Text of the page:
The Rose Garden – A Documentary on the Roseto Effect

RosetoI had the unique opportunity to be interviewed for a documentary about Roseto Pennsylvania and its historical significance related to heart disease research.  My great grandfather, Nicola Rosato, was the founder of Roseto in 1887.  The documentary was produced by Gabriella Flamini, a digital media student at Ryder University in Lawrenceville, NJ.  The documentary chronicles the “Roseto Effect” and the almost inexplicable absence of heart disease in Roseto, the first 100% Italian borough in the United States.  The vast majority of residents were immigrants from Roseto Valfortore located in the Southern Italian province of Foggia in the region of Puglia.  Of note, the background music accompanying the documentary is the harmonica playing of my 86-year old father, Pete Stampone – - not only a strong heart, but a big heart.

Well known author, Malcolm Gladwell, writes about the “Roseto Mystery” in the introduction to his book, Outliers: The Story of SuccessOutliers debuted at No. 1 on the New York Times Bestseller List and held that position for 11 consecutive weeks.  Gladwell is also known for The Tipping Point and Blink, both of which sold over $2.5 million copies.

Although the focus of the documentary is the medical significance of Roseto, be sure to check out a post I wrote a few years ago called The Roseto Effect – The Valley of the Roses.  In the post, I provide a historical review of the founding of Roseto, along with the medical significance of the town.  Hope you enjoy it.

Uncle Joe Foster

Joe with family members including brothers Bill and Bob

Joe with family members including brothers Bill and Bob

We were so lucky to have Uncle Joe in our lives for so many years. Sadly he passed away yesterday at the age of 87. Joe was the younger brother of Julia Stampone’s father, Bill.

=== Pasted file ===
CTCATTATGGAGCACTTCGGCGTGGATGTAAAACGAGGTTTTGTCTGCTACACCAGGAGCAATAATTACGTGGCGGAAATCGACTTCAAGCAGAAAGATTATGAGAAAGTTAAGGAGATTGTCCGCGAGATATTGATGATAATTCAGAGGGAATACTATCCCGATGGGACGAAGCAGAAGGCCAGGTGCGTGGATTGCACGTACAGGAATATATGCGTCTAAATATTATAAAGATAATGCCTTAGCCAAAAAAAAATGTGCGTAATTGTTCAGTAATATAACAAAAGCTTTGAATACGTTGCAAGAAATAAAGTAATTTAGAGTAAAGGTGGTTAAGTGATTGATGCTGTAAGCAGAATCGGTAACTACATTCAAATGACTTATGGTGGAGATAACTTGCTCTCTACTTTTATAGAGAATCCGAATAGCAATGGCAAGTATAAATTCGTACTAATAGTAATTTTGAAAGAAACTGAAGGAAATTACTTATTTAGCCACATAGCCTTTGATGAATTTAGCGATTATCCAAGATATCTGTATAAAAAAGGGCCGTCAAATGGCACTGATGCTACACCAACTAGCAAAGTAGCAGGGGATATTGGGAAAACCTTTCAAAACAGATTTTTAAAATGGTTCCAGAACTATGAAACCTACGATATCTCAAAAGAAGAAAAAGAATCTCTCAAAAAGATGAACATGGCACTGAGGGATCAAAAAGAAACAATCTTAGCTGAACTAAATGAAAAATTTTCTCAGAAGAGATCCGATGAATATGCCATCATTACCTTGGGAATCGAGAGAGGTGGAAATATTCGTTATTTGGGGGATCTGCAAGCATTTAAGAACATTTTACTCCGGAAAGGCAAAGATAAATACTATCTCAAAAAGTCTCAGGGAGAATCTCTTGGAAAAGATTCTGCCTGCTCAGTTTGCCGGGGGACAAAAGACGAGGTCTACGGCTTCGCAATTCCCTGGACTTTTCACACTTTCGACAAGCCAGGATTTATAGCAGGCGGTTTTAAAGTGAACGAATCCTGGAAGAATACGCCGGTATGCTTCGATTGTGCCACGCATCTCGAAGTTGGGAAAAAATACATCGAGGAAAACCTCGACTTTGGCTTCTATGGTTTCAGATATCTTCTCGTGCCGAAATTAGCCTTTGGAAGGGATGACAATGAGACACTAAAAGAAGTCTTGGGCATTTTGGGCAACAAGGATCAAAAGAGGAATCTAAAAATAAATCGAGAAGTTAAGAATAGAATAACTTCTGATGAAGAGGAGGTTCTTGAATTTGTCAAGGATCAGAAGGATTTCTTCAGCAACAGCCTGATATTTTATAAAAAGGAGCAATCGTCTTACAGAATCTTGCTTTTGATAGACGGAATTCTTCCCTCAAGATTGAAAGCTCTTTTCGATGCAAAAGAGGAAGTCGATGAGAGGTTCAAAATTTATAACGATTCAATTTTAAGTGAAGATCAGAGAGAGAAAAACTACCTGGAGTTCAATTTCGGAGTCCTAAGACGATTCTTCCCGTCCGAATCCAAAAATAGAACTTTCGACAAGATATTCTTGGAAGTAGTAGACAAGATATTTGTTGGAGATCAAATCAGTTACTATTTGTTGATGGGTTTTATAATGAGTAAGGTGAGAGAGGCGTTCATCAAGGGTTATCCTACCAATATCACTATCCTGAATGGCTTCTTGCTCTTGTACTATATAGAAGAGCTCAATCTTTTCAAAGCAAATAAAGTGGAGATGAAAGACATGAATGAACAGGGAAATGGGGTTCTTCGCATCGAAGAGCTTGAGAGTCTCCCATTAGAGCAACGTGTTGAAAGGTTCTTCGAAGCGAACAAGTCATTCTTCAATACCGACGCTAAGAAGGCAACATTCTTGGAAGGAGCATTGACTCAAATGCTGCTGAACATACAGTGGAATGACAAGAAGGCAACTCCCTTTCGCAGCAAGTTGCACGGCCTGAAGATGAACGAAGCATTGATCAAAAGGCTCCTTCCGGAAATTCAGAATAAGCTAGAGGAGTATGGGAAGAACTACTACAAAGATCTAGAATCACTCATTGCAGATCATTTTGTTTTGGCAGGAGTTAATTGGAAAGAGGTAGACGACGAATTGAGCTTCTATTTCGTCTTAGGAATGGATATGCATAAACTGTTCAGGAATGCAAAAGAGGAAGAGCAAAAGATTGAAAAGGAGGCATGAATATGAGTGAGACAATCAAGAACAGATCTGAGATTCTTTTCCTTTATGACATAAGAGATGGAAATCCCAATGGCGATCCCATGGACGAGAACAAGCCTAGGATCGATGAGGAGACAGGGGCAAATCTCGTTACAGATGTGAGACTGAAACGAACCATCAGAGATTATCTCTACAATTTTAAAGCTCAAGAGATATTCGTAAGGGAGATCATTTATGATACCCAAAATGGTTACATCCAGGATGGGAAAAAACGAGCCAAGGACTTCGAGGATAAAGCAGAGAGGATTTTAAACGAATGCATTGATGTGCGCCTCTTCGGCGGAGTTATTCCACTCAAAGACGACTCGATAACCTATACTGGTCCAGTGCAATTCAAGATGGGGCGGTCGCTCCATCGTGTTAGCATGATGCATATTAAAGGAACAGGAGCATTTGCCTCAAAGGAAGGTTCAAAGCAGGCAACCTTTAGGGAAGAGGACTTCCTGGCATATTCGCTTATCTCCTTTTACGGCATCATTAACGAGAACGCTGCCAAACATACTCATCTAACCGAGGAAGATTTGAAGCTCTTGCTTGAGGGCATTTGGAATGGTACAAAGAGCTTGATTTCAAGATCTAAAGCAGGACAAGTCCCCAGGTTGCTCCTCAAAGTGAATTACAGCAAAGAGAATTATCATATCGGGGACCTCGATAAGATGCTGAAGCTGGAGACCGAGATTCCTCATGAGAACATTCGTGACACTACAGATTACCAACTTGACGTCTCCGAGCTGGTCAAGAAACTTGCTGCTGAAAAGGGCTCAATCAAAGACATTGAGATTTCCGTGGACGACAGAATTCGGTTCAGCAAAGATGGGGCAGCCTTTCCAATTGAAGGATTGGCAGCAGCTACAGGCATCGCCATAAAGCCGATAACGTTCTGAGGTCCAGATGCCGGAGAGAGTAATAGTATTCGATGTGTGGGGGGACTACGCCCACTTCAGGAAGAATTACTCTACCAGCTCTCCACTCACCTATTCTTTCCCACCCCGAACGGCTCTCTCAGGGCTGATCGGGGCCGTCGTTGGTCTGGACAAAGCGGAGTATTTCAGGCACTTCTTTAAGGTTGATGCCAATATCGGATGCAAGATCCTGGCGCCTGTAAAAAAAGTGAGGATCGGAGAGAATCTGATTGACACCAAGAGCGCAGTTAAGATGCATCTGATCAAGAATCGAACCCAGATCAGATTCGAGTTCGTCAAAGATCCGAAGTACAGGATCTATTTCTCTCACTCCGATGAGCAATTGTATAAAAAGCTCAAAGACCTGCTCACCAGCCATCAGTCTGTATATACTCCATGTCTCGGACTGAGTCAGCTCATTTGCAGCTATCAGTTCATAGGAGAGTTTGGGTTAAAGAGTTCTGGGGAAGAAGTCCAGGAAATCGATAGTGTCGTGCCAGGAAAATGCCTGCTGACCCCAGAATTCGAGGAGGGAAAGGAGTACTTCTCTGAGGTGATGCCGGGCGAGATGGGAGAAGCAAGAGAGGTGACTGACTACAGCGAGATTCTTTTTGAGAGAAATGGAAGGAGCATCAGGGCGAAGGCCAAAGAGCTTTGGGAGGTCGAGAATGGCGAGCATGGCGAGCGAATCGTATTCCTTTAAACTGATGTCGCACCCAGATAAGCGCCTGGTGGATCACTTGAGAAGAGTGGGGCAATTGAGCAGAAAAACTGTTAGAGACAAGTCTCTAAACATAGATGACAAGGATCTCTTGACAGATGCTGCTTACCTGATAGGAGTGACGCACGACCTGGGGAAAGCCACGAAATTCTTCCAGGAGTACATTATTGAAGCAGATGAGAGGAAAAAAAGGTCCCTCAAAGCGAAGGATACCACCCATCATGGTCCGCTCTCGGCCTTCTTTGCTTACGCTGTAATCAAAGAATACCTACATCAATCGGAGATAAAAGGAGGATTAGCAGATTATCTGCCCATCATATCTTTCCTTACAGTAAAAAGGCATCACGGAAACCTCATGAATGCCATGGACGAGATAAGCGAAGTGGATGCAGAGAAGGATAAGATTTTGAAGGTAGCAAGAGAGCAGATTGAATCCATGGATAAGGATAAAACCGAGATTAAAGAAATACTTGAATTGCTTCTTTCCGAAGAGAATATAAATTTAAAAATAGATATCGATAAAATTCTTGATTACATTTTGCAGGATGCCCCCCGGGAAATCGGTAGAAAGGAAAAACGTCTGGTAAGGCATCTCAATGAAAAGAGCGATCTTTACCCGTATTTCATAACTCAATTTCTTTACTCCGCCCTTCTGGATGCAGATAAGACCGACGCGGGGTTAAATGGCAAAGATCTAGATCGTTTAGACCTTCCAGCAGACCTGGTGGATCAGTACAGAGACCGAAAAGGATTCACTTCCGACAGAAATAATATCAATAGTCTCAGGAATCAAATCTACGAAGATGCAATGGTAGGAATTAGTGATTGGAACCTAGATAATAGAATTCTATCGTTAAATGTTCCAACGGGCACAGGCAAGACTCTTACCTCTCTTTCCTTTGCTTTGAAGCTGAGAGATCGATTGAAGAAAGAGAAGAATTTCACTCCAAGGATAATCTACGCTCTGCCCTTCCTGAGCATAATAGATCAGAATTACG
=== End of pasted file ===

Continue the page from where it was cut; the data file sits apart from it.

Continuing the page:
Joe was an icon in the Philadelphia legal community. He began his career at White and Williams in 1958 and continued to work every day until his passing. He had served as the firm’s Litigation Department Chairman and was a member of its Executive Committee. He was a veteran trial lawyer who became Chancellor of the Philadelphia Bar Association in 1981. He also served as President of the Pennsylvania Defense Institute; President of the Lawyers Club of Philadelphia; and Fellow of the American College of Trial Lawyers and American Board of Trial Advocates. He was also former Vice-Chair of the Pennsylvania Supreme Court Rules Committee.

Supreme Court of Pennsylvania

Supreme Court of Pennsylvania

But beyond his many legal accomplishments he was “Uncle Joe.” A gregarious role model, who inspired many family members to go on to the practice of law. He always showed interest in what his many nephews and nieces were doing in their lives and was truly just a nice man.

No one was more respected in the family and legal community than Uncle Joe. For me, he was a mentor and friend. He personally moved me for Admission by the Supreme Court of Pennsylvania to the Bar of the Courts of Pennsylvania on May 5, 1981. He will be missed but fondly remembered.